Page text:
Curtis v Berutti  2022 NY Slip Op 22307  Decided on August 24, 2022  Supreme Court, Orange County  McElduff Jr., J. illustrates two points which frequently come up in legal malpractice cases:  privity and collateral estoppel.  If a guardian hires an attorney to represent the guardian (and his ward) does the ward eventually have standing to sue the attorney?  This is an issue of Near Privity.

If the attorney successfully obtains a court order granting the attorney fees, is the guardian or ward collaterally estopped from suing for legal malpractice?  Often yes, and in this case definitely yes.

“Mr. Curtis’ Verified Complaint, dated December 19, 2019, contained four, labeled causes of action against the Defendants: (1) breach of fiduciary duty, (2) breach of contract, (3) unjust enrichment and (4) a demand for common law accounting. (See Iaconis Affm. Ex. A). The breach of fiduciary duty, breach of contract and unjust enrichment causes of action arise from the same set of facts and sought the same damages, which are “believed to be in excess of” $600,000.00, with such additional finance and interest charges that have accrued, including costs of legal fees. (See Iaconis Affm. Ex. A). Mr. Curtis’ accounting cause of action alleges that the Defendants are in possession of books and records without having returned them and demands that the Defendants provide him with “an accounting” for his Brooklyn property (1190 Bedford Avenue), turn over their files and “account” for the two lawsuits handled by the Defendants on Mr. Curtis’ behalf (the Tabak and Phillip cases).”

“The precise question of whether an attorney who represents a guardian also represents the guardian’s ward (under a “near privity” exception or otherwise) has not been answered in New York. Other states, however, have answered the question in the affirmative. Such states have recognized that an exception to the privity requirement for legal malpractice liability must exist when a guardian hires an attorney specifically the benefit their ward. For example, in Illinois, courts have recognized that an attorney-client relationship extended from the attorney to the ward where the attorney, although hired by the ward’s guardian, was acting for the primary benefit or best interests of the ward. See Schwartz v. Cortelloni, 177 Ill. 2d 166, 174—75 (1997) (stating that the key factor to be considered is whether the attorney acted at the direction of or on behalf of the client for the benefit of the ward). Similarly, in Florida, it has been held that the attorney for guardian owes a duty to the ward where the ward is the intended third-party [*4]beneficiary of the attorney’s services. See Saadeh v. Connors, 166 So. 3d 959 (Fla. Dist. Ct. App. 2015) (reinstating the ward’s legal malpractice claim against the guardian’s attorney and noting that the relationship between the guardian and the ward is such that the ward must be considered to be the primary or intended beneficiary and cannot be considered an “incidental” beneficiary). Further, Arizona courts have held that when an attorney undertakes to represent the guardian of an incompetent ward, the attorney assumes a relationship not only with the guardian but also with the ward as the intended beneficiary, whose interests overshadow those of the guardian and, thus, an attorney cannot escape liability for wrongful conduct on the ground of lack of privity. See In re Guardianship of Sleeth, 226 Ariz. 171 (Ct. App. 2010); see also Fickett v. Superior Court, 27 Ariz. App. 793 (1976).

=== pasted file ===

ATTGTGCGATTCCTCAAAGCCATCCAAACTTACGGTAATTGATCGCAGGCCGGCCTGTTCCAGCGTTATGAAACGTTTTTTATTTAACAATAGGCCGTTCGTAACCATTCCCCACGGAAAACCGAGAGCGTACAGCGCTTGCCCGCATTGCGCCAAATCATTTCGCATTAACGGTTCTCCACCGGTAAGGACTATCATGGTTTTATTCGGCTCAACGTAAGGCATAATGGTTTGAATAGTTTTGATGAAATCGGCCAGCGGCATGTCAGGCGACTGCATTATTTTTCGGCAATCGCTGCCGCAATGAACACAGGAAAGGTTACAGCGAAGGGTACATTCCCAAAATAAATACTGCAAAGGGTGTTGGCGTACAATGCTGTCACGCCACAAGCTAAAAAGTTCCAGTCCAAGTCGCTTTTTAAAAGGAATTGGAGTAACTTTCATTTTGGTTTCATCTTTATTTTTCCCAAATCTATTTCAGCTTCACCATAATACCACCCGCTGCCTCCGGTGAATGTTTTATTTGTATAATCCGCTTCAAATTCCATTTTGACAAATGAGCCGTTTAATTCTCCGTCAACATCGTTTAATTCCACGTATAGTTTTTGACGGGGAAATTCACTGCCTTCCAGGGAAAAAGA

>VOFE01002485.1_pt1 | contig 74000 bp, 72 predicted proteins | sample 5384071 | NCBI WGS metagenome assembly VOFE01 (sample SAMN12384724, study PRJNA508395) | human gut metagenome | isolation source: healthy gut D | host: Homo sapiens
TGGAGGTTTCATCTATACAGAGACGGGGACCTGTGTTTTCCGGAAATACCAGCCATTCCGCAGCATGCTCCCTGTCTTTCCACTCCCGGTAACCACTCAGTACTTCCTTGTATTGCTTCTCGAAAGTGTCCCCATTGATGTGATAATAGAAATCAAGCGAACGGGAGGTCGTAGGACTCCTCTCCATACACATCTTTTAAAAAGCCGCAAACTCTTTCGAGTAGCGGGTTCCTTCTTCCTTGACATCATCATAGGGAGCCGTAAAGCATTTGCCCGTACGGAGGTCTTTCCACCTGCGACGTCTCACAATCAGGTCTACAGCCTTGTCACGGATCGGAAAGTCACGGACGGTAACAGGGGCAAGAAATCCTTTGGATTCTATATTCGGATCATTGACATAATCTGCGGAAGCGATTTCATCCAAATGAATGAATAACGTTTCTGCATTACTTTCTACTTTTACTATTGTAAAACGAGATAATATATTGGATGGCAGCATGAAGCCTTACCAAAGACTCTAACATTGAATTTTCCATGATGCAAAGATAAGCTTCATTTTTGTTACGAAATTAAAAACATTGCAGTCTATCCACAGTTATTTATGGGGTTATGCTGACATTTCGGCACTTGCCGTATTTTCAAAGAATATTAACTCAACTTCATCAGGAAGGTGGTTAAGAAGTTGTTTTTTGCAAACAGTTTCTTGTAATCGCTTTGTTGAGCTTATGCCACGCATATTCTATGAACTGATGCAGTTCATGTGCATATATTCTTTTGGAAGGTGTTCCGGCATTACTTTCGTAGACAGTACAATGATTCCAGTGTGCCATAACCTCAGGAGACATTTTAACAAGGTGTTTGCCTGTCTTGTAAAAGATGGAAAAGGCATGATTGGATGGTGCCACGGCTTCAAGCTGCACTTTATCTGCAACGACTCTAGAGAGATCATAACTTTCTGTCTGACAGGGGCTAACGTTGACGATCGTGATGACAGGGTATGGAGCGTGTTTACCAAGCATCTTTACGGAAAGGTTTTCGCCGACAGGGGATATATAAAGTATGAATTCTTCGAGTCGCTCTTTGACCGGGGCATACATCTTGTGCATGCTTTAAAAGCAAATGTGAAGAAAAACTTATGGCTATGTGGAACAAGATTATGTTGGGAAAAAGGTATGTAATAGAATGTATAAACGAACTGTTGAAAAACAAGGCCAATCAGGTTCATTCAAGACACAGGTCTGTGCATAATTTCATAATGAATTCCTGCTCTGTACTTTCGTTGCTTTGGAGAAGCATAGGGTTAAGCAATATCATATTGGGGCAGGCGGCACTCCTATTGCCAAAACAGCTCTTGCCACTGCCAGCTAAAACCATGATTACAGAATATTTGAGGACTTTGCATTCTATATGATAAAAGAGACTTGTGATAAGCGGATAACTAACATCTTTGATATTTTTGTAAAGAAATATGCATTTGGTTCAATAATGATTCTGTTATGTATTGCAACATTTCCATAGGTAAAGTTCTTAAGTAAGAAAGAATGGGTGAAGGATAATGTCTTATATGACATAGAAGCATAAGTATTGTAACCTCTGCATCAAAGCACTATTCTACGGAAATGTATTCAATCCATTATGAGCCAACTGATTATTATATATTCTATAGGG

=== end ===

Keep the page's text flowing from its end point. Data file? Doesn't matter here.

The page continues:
Here, there is sufficient “near privity” between The Weiner Law Group and Mr. Curtis, notwithstanding the fact that his guardian, Mishael Pine, Esq., retained The Weiner Law Group. It is patently obvious that Ms. Pine retained The Weiner Law Group for Mr. Curtis’ benefit, in that The Weiner Law Group was hired as replacement counsel to represent Mr. Curtis in two pending Supreme Court actions, in which Mr. Curtis was already a party. For purposes of meeting New York’s “near privity” exception to the privity requirement for imposing legal malpractice liability, it doesn’t get any nearer than that. Under these circumstances, it is indisputable that Defendants were aware that their services would be used for a specific purpose that benefitted the ward (i.e., both defending Mr. Curtis and prosecuting his claims in the pending litigations) and that the ward/Mr. Curtis would necessarily be relying on those services as the intended beneficiary. Accordingly, this Court concludes that the relationship between The Weiner Law Group and Mr. Curtis was so near privity that The Weiner Law Group cannot escape liability for legal malpractice on the ground of lack of direct contractual privity.”

“As summarized in the case of Chisholm-Ryder Co. v. Sommer & Sommer:

It is familiar law that the doctrine of res judicata or claim preclusion forecloses a party from relitigating a cause of action which was the subject matter of a former lawsuit or from raising issues or defenses that might have been litigated in the first suit (see Gramatan Home Investors Corp. v. Lopez, 46 NY2d 481, 485, 414 N.Y.S.2d 308, 386 N.E.2d 1328). The related doctrine of collateral estoppel precludes a party from relitigating issues which were previously determined even though the prior suit involved a separate cause of action or a different **72 adversary. By definition, collateral estoppel, or issue preclusion, does not bar the litigation of issues which were not previously raised. It will, however, foreclose issues which were necessarily decided in the first action, litigated or not (Statter v. Statter, 2 NY2d 668, 672, 163 N.Y.S.2d 13, 143 N.E.2d 10 (in an action for separation, the validity of the marriage was “necessarily determined” and barred a subsequent action for annulment).